• Spring back into action with timely treatment for your ailing knee
  • Swing ahead in your performance with a renewed shoulder
  • Don’t let pain steal your best move
  • Joint replacement surgery the key to an active life

Conditioning in Athletics

Conditioning in Athletics

The best advice an Orthopedic Surgeon or Sports Specialist can give a young athlete would be how to prevent injury in the first place. Unfortunately, we only end up in the specialist's office after an injury. Therefore, the information does not always get out to those who need it most.

Preventing all injuries would be impossible, since most truly occur as a result of an accident or fluke. But many injuries can be reduced in frequency, and Sports medicine research has proven this. Prevention does not cost a lot of money or involve elaborate bracing, taping or equipment. For the most part, the best mode of injury prevention is conditioning. Physical fitness is not just to help improve sports performance, but is also for injury prevention and longevity. Those that keep themselves more physically fit traditionally have a longer, sustained lifespan within their sport. Reducing the number of serious injuries is how this is achieved.

The sports that have the higher rates of serious injury involve quick stops and starts, changes in direction, jumping, and contact. Most coaches and athletes prepare for their sport by repetitively performing routines specific to their sport. Unfortunately, this may not be enough, and may exclude certain forms of conditioning that may be helpful to prevent injury. For instance, most running sports concentrate on running routines. The mistake is neglecting core strengthening, which requires more resistance and strength training. Core strengthening has been found to be pivotal in preventing significant knee injuries in running athletes.

Core strengthening involves exercises to target the back, abdominals, gluteals, and thighs. Improving the strength of these muscle groups improves stability at the knee and hip, and helps with landing from a jump. An adequate program would include resistance type training 4-5 days/week targeting these muscle groups. This type of training often should not be done on the field of play, but more appropriately in the gym, where use of universal weight equipment and other resistance machines can be optimized.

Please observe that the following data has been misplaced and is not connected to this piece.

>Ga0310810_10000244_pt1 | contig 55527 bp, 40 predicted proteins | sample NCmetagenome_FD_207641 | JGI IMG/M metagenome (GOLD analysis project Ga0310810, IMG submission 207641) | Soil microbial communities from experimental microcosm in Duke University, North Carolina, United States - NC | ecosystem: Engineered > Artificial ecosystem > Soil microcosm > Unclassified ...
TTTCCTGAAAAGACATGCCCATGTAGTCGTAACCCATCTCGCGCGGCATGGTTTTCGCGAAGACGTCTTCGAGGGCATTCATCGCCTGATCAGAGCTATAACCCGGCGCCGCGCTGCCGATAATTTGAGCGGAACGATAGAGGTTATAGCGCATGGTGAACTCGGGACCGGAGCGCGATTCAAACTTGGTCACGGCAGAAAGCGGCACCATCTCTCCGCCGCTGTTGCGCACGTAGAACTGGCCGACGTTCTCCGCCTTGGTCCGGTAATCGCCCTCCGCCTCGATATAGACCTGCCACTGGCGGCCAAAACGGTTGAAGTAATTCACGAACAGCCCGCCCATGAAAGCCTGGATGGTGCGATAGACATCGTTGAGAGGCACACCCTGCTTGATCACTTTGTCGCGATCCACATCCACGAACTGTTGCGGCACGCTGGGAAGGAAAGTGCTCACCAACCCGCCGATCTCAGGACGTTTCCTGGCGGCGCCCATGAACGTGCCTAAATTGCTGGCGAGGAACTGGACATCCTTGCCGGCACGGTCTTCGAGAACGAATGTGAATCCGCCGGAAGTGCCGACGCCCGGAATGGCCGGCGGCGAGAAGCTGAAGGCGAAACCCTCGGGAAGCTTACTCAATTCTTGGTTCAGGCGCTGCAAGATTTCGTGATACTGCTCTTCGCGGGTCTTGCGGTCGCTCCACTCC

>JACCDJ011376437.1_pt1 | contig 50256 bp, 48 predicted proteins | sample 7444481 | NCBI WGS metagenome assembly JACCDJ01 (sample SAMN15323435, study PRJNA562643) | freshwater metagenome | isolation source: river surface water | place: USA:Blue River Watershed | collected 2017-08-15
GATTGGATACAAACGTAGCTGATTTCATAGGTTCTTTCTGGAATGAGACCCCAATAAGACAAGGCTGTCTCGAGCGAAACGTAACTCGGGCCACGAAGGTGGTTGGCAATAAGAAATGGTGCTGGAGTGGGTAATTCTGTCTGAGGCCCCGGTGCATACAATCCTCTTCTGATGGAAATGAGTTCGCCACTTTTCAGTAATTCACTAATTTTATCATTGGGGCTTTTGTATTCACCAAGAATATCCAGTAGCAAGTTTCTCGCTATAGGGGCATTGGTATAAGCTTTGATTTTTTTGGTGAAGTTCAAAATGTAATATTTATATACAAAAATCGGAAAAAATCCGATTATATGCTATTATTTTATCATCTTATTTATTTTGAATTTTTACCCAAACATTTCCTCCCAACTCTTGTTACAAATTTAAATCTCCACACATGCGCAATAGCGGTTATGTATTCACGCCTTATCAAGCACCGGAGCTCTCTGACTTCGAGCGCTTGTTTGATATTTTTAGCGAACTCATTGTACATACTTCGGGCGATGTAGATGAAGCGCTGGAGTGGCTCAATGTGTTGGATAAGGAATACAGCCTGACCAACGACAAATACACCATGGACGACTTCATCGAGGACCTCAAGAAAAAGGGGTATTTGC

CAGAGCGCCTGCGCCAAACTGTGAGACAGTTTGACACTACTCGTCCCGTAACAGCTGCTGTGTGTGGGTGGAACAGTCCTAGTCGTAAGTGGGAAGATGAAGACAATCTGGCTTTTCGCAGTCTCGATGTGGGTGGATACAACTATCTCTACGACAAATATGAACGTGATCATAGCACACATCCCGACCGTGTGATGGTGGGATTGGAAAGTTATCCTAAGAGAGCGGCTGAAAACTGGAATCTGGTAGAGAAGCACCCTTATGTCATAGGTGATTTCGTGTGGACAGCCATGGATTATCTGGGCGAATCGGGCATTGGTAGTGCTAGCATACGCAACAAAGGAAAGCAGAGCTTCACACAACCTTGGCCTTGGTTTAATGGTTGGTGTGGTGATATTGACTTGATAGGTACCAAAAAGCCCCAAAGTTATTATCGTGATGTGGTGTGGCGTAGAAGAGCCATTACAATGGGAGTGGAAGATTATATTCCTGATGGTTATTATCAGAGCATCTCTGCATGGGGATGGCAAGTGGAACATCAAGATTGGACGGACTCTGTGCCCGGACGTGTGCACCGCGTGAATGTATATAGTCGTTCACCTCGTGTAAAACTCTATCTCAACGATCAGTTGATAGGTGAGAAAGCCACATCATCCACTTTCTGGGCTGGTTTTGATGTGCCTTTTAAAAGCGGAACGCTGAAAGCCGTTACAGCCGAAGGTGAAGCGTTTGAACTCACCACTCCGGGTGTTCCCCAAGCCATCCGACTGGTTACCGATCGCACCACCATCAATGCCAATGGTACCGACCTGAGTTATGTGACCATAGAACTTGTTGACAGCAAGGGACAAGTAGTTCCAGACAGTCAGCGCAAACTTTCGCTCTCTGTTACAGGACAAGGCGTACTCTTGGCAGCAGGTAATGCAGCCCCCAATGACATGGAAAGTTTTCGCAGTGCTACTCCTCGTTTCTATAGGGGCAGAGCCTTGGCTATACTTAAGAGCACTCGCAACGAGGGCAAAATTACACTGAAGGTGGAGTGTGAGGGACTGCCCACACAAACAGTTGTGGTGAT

As one improves strength with resistance training, one must not forget flexibility. While endurance improves with sports specific cardio work, and strength improves with resistance training, flexibility must be addressed as well. Each of the major muscle groups worked will tighten from strength training, actually increasing the susceptibility to certain strain type injuries. Hence, before and after each exercise routine, some flexibility should be worked as well. Flexibility is improved by taking a muscle group to maximal stretch, and maintaining the stretch for 20-30 seconds. Stretching is more effective after work-outs when the muscles are warm.

The perfect program would include sports specific cardio, resistance strengthening of core muscles, and flexibility. Programs have been developed with the assistance of Sports Specialists, and are accessible via the internet. The "PEP program" is one of the more well recognized examples of this. These websites review and explain the "PEP program" in detail: www.aafla.org (under the Coaching Education) and www.aclprevent.com